On June 3 2016, a Round Table Discussion of Tea Cooperatives was held in Kutaisi. This was the third event in a series of dialogues about agriculture and rural development in Georgia organized by ISET Policy Institute (ISET-PI) in partnership with CARE International, the Regional Development Association and the Georgian Farmers Association, with support from the European Neighbourhood Programme for Agriculture and Rural Development (ENPARD).
This meeting, which was a continuation of the Tea Forum held in July 2015, aimed to facilitate discussion among a variety of stakeholders of the State Program of Tea Plantation Rehabilitation, called “Georgian Tea”.
The participants of the round table discussion were able to hear from a number of key stakeholders, including the Ministry of Agriculture, the Agricultural Projects Management Agency, the Agricultural Cooperatives Development Agency and the Georgian Farmers Association, along with representatives of the Regional Information and Consultation Centres of the Ministry of Agriculture, Tea Cooperatives, Tea Plantation Rehabilitation Implementer Companies, and tea production companies.
Nino Zambakhidze of the Georgian Farmers Association opened the forum with discussions about the programme’s importance for Georgia and the challenges faced by tea cooperatives. Silvia Sanjuan from CARE International underlined the importance of the ENPARD programme and the priorities of the CARE consortium and thanked the audience for their participation in the discussion. Deputy Minister of Agriculture Gocha Tsofurashvili highlighted the government’s willingness to rehabilitate tea plantations and the tea sector in Georgia; Giorgi Misheladze, the head of Agricultural Cooperatives Development Agency, then discussed features of already-registered tea cooperatives. The “Georgian Tea” programme manager at Agricultural Projects’ Management Agency, Levan Urotadze, then delivered a comprehensive presentation about the programme.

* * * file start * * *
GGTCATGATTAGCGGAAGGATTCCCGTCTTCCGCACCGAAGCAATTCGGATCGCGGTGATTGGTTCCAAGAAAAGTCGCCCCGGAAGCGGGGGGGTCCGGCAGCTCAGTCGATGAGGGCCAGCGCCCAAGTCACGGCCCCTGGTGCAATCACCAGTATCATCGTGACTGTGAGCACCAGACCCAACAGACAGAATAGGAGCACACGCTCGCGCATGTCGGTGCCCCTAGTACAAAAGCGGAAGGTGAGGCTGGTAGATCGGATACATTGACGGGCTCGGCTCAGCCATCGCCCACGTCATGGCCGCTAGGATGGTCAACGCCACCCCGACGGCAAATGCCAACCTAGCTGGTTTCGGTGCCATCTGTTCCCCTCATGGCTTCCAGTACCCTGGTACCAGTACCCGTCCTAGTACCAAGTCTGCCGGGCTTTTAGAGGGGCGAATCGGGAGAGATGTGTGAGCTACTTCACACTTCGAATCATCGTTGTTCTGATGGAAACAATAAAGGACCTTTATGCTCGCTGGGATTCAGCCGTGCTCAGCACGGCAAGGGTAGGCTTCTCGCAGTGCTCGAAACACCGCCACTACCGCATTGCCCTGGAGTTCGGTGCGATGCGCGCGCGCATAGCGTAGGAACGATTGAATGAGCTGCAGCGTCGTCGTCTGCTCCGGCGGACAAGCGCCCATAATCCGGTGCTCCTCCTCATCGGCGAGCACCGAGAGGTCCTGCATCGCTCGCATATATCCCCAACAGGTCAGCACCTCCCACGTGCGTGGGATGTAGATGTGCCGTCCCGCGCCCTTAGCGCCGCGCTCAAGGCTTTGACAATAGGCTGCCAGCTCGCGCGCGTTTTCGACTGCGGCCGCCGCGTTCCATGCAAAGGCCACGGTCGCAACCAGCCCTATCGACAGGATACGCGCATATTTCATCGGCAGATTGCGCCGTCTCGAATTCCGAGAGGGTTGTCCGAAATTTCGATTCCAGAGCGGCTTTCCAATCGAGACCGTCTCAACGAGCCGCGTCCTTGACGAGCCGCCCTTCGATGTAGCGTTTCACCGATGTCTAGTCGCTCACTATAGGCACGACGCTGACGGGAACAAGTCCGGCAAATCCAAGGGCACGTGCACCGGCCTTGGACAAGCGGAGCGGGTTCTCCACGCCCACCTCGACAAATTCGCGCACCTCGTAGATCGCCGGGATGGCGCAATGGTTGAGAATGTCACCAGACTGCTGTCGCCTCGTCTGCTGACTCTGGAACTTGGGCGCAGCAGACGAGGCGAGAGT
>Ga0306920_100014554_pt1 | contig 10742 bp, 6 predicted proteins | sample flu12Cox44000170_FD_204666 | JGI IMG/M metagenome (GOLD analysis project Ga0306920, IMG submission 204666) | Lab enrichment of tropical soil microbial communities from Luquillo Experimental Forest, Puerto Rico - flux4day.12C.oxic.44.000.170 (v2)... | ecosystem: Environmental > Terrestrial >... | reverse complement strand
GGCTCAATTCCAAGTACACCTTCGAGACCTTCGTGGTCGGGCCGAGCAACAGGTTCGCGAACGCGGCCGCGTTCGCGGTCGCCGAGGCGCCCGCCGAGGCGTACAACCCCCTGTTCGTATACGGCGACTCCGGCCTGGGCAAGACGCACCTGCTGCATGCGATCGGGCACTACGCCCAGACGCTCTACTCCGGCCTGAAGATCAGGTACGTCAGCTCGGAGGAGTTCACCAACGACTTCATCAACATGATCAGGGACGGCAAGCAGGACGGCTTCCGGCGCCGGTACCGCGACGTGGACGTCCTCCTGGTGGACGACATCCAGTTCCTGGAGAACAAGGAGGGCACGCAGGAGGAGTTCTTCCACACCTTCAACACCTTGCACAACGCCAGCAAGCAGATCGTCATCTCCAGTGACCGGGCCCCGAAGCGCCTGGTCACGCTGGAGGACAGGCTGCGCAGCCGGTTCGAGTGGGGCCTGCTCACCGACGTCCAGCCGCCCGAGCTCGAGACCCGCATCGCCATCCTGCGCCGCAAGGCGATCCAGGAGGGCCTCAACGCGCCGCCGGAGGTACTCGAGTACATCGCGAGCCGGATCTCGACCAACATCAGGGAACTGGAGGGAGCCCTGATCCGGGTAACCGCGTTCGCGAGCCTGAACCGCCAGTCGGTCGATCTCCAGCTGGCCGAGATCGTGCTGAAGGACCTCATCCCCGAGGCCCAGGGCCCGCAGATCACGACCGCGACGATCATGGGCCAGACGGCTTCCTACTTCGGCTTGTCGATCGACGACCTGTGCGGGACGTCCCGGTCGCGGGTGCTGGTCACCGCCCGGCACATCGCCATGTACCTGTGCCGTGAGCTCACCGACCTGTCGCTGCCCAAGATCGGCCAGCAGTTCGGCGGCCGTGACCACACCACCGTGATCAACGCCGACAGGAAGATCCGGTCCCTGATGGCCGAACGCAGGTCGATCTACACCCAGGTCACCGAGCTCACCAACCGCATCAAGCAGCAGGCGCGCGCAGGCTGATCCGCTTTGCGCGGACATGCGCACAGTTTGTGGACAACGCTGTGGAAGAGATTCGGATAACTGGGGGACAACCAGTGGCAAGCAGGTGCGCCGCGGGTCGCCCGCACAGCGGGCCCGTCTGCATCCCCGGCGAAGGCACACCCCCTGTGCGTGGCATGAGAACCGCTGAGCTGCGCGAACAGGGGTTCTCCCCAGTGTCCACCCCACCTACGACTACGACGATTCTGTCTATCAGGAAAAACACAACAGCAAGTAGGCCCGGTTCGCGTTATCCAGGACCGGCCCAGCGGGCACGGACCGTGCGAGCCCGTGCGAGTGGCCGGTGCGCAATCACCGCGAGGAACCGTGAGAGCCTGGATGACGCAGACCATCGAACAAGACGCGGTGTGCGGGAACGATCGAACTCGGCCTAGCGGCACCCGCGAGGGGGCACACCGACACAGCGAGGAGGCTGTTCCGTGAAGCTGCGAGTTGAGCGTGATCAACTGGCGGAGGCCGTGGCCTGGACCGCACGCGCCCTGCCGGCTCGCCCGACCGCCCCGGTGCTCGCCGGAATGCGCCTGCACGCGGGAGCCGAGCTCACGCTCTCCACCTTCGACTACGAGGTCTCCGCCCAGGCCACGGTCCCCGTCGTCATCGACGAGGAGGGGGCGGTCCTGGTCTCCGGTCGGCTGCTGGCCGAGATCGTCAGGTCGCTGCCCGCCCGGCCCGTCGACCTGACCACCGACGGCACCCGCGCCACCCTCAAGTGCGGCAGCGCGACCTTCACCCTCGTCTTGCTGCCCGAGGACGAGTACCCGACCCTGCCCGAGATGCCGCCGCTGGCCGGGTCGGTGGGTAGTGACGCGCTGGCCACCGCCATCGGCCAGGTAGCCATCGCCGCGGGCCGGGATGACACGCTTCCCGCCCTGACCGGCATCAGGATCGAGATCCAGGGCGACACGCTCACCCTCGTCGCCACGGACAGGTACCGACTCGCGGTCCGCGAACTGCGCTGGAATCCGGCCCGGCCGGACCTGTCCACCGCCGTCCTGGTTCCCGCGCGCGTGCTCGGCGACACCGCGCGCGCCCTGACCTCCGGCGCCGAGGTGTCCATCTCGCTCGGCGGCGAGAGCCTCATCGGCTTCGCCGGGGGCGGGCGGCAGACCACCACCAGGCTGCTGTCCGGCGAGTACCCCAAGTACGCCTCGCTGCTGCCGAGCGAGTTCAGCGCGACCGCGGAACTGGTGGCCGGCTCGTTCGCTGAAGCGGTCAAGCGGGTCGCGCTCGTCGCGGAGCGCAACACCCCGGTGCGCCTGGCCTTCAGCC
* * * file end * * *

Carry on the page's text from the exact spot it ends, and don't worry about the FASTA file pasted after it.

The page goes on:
After opening the discussion session, the representatives of tea cooperatives and other tea sector stakeholders introduced various opportunities and challenges the program “Georgian Tea” faces currently. The discussion was moderated by Nino Zambakhdze (GFA) and Irakli Kochlamazashvili (ISET-PI), and the forum participants drafted general policy recommendations which will be considered as part of efforts to update the programme. In the closing remarks, Nino Zambakhidze (GFA) and Silvia Sanjuan (CARE International in the Caucasus) said that the CARE consortium will follow up the discussion results and assist the government in updating the programme. Gocha Tsopurashvili of the Ministry of Agriculture expressed their willingness to work on amendments to the programme.
The participants agreed on some amendments to be made in the Georgian Tea programme:
• The programme will consider co-financing the costs related to the fencing of tea plantations and the costs for Anaseuli laboratory analysis;
• The programme will review some restrictions set for cooperatives to benefit from the programme (at present, at least 75% of the cooperative members should contribute at least 0,25 hectares of their tea plantations; the maximum amount of leased tea plantation one single cooperative can take must be no more than the total size of the plantation that the cooperative owns);
• The programme will review the obligation for cooperatives to have a processing factory if they benefit from this programme.